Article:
Our community-modifiable default off-topic close reasons are
Self-study questions (including textbook exercises, old exam papers, and homework) that seek to understand the concepts are welcome, but those that demand a solution need to indicate clearly at what step help or advice are needed. For help writing a good self-study question, please visit the meta pages.
This question appears to be off-topic because it is not about statistics, machine learning, data analysis, data mining, or data visualization.
Questions about obtaining specific datasets are off-topic on Cross Validated. You are welcome to post this question to the Open Data site instead, thank you!
("This question belongs on another site in the Stack Exchange network" cannot be modified and will always be an option.)
I would like to add another default reason that in a friendly, polite, and helpful fashion says something like
This question appears to focus exclusively on programming, debugging, or performing routine operations within an application. It cannot be migrated to StackOverflow because it does not meet their standards or needs more information. You might be able to get an answer at one of the support links we maintain.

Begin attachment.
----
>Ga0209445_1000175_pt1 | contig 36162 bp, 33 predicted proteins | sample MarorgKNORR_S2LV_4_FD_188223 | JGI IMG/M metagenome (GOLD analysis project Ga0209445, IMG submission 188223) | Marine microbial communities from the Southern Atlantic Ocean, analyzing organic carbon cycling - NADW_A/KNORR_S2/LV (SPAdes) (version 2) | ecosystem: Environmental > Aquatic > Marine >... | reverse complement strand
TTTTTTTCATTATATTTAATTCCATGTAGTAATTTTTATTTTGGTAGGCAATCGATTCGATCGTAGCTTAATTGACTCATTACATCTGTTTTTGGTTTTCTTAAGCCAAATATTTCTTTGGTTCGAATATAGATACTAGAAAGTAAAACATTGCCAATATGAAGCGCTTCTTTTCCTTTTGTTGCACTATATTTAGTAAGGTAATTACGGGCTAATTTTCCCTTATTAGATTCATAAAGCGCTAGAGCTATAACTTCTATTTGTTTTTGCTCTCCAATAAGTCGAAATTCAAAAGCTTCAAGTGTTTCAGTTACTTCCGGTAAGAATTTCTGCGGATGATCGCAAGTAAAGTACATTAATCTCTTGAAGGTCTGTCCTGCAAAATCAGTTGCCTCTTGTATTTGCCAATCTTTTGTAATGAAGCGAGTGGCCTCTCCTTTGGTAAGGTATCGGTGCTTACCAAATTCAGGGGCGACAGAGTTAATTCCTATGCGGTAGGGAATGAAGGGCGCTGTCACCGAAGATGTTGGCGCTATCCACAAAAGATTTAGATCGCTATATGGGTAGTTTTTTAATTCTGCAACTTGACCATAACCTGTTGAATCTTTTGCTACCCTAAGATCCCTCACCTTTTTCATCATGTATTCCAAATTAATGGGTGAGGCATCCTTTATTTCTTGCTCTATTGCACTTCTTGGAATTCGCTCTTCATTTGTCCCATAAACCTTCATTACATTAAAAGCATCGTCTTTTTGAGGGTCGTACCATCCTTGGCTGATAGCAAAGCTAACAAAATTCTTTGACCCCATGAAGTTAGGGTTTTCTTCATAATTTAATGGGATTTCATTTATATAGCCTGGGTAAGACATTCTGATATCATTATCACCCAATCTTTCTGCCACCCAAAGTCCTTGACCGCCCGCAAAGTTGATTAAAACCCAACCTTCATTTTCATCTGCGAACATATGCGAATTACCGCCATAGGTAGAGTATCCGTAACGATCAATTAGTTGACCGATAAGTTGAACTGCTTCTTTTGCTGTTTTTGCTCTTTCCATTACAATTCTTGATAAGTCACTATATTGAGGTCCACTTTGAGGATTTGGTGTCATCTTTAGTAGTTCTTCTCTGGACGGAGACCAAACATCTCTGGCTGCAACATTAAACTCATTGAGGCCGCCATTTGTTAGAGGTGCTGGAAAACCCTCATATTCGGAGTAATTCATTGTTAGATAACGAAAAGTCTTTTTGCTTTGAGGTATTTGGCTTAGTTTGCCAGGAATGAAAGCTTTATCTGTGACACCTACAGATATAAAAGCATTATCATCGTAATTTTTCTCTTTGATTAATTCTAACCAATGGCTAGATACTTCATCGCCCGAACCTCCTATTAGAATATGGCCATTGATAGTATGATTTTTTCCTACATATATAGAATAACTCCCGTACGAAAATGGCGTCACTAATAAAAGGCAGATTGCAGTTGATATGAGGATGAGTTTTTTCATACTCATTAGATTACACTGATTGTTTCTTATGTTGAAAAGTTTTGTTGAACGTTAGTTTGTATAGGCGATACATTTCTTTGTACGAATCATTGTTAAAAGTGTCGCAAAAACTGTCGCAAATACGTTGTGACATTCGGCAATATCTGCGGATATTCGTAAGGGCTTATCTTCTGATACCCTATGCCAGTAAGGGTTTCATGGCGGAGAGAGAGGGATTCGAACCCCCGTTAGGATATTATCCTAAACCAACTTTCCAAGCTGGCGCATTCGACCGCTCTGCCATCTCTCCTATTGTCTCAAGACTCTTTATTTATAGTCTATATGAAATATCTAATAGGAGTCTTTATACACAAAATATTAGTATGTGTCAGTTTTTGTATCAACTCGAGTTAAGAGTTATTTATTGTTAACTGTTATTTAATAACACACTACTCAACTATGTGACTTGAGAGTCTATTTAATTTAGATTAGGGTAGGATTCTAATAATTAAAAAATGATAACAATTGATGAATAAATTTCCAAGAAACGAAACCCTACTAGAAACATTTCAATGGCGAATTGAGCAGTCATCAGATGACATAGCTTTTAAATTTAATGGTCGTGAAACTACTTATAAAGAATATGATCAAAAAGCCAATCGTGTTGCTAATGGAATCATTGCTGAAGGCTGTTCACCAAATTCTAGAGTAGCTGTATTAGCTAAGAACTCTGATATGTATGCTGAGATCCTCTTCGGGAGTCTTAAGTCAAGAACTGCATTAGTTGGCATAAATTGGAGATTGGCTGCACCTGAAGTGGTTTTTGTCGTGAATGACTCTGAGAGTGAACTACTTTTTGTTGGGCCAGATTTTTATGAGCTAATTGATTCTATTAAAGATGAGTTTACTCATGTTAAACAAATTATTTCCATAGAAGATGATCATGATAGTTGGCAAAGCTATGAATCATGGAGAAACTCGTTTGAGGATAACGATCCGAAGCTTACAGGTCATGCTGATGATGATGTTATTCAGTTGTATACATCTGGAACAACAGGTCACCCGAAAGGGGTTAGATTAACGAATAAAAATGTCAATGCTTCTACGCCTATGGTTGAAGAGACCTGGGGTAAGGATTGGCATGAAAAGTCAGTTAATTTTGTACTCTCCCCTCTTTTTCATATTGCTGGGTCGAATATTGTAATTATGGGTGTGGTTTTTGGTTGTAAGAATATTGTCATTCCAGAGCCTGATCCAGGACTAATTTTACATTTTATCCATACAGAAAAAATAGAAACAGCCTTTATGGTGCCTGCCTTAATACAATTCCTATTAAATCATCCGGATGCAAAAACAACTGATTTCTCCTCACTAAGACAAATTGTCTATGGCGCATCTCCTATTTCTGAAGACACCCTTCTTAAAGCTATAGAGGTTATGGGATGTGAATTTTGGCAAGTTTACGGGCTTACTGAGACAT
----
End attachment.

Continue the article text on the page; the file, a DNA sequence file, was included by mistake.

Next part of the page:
If you favor this, please suggest a better wording (and/or upvote suggestions you like); and otherwise, please explain why making this a default close reason might not be a good idea.
In attempting to implement this, I discovered a severe length limitation and pared back the proposed text (including the link) to fit the space provided. I managed partially to incorporate a suggestion made in the answer by Gung--there is a link to SO guidance for creating a Minimal Complete Verifiable Example.
Having succeeded in meeting this limit, I then (re-)discovered a limitation on the number of close reasons: we cannot have more than three! I am therefore asking for your suggestions about how to incorporate this suggested fourth reason within the three we are allowed. It probably needs to be rolled into the second close reason ("...not about statistics etc."), perhaps in this abbreviated form (which uses every allowable character):
This question appears to be off-topic because--to be understood and answered--it does not require any knowledge of statistics, machine learning, data analysis, data mining, or data visualization. If it focuses on programming, debugging, or performing routine operations within a statistical computing platform, visit the support links we maintain.
Previous discussions on this topic occurred at
How to ask question related to the use of R? (this has a number of examples worth contemplating).
Why was this question migrated to StackOverflow? It does not mention programming at all (this discussion occurred primarily within the comments).